A Mother-Daughter Duo on the John Muir Trail and Beyond
By: Emily Schrick
It’s not the most common duo out on the trail: the adult mother and adult daughter combo. We certainly get more comments, it seems, than the more familiar father-son Boy Scout pair.
We did not lead a traditionally “outdoorsy” life while I was growing up, which definitely surprises people even more. While Mom went camping and backpacking much more in her childhood and young adult years, life got in the way with two youngsters and a demanding career. I didn’t end up discovering my love for the outdoors and backpacking until later in college. Not really having any friends who were interested in backpacking at the time, I forced my mom to revisit her youth and get back into backpacking with me. Thankfully, she was a willing participant, and we’ve had so many fun trips since: from hiking down to Havasu Falls to thru-hiking the John Muir Trail (JMT).
I love backpacking with my mom. There is definitely no one else in the world who I could share a tent with for 23 nights straight like we did on our JMT thru-hike. Body odors, midnight pee breaks, snoring, and huddling for warmth could drive tent mates crazy over time—but not us.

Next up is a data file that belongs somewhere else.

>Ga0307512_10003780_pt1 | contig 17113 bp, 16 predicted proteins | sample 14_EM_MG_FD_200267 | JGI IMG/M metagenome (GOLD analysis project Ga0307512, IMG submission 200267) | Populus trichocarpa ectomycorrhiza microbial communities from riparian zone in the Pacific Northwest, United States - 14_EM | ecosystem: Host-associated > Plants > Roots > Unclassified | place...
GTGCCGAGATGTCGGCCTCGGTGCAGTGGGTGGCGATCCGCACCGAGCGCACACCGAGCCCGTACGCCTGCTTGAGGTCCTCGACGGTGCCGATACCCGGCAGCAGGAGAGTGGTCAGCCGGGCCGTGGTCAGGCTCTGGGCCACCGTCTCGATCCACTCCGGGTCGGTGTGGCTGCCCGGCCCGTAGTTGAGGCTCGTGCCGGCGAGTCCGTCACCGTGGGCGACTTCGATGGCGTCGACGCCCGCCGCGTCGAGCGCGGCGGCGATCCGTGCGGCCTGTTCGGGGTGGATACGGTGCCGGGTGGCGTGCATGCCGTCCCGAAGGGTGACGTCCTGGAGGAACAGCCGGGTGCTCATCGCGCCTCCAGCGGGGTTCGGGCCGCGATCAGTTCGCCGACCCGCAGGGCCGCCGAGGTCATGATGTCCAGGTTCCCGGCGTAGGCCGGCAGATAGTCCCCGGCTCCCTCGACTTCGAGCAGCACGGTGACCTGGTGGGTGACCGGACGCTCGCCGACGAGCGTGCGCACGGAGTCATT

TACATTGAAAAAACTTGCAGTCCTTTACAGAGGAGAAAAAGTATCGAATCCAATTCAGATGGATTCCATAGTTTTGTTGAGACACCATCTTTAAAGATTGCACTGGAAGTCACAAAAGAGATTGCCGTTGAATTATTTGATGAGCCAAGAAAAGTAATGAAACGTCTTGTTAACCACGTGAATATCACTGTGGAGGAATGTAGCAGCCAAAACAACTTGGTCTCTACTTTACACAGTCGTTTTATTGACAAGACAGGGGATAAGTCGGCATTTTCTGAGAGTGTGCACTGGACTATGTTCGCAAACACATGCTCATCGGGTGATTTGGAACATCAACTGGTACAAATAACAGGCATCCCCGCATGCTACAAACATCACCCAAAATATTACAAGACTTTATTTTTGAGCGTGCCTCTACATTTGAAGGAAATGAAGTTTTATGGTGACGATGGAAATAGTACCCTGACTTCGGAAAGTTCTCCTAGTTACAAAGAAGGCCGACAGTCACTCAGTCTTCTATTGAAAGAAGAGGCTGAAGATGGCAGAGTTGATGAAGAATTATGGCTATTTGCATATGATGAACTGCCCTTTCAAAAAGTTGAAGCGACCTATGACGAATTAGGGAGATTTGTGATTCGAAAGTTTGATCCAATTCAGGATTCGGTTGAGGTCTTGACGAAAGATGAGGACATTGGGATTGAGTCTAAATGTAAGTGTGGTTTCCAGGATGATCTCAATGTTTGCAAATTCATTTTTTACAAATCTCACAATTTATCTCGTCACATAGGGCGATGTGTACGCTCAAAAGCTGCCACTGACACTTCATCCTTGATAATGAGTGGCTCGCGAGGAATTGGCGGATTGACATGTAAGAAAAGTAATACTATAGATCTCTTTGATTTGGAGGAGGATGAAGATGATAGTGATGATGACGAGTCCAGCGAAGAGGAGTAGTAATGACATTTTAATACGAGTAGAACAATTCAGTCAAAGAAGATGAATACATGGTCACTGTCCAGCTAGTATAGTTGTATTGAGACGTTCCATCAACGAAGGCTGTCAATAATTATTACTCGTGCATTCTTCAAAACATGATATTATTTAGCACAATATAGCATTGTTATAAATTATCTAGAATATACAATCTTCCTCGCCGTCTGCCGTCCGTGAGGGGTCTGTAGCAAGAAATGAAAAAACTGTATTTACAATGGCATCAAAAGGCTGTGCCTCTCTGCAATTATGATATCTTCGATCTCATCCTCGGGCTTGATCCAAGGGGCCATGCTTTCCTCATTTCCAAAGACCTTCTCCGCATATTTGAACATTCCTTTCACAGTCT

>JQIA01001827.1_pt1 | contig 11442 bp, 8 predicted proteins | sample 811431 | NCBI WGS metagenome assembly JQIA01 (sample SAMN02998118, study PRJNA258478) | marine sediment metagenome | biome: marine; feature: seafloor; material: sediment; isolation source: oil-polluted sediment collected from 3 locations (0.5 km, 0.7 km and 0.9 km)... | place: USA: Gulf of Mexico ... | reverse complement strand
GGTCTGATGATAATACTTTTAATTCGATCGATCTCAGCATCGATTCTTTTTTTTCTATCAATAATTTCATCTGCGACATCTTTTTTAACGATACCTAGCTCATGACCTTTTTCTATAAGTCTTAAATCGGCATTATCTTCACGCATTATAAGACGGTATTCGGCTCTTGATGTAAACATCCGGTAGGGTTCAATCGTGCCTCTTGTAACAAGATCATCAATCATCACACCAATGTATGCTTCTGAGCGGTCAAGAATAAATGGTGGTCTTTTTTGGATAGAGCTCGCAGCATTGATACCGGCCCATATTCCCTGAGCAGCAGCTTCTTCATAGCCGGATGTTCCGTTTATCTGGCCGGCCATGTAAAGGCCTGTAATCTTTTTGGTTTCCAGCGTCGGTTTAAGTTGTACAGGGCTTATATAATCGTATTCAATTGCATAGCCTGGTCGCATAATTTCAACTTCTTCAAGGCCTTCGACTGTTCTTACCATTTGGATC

We endured some less-than-great moments on the trail together: Lightning storms on the Mammoth Crest and not really knowing the best course of action. Pouring hail and rain creating a river underneath our tent that we tried to mitigate by digging a pitiful trench. Arriving at Evolution Lake amidst another rain and hail storm, trying to find any flat, Leave-No-Trace-friendly campsite while staving off the early stages of hypothermia. Mom taking care of me at Trail Camp as we descended Mount Whitney, while I was dealing with altitude sickness.
Even though we had some rough moments on the trail, I always felt safe and comforted knowing I was with my best friend, and that we could pull through these “type two” fun events together (or, die together, I guess). But, even through all those hardships (and, surely, many more to come), we can lean on each other—and even if we lash out at each other, we can quickly forgive.
We teach each other important lessons while on trail together: she teaches me patience and grace, I teach her perseverance and confidence. Honestly, I don’t think either of us would have guessed that we would still be learning from each other, both as adults. And I don’t think my mom ever expected that her adult daughter would still want to hang out with her (and live with her, but that’s a whole different story!).
I love my mom to the end of the Earth, and I’m so happy I reignited her backpacking hobby so many years after she first started. I love that she still wants to go hiking with me, even though I’ve pushed her to her limits many, many times, and I hope that we have plenty more trips together in the future.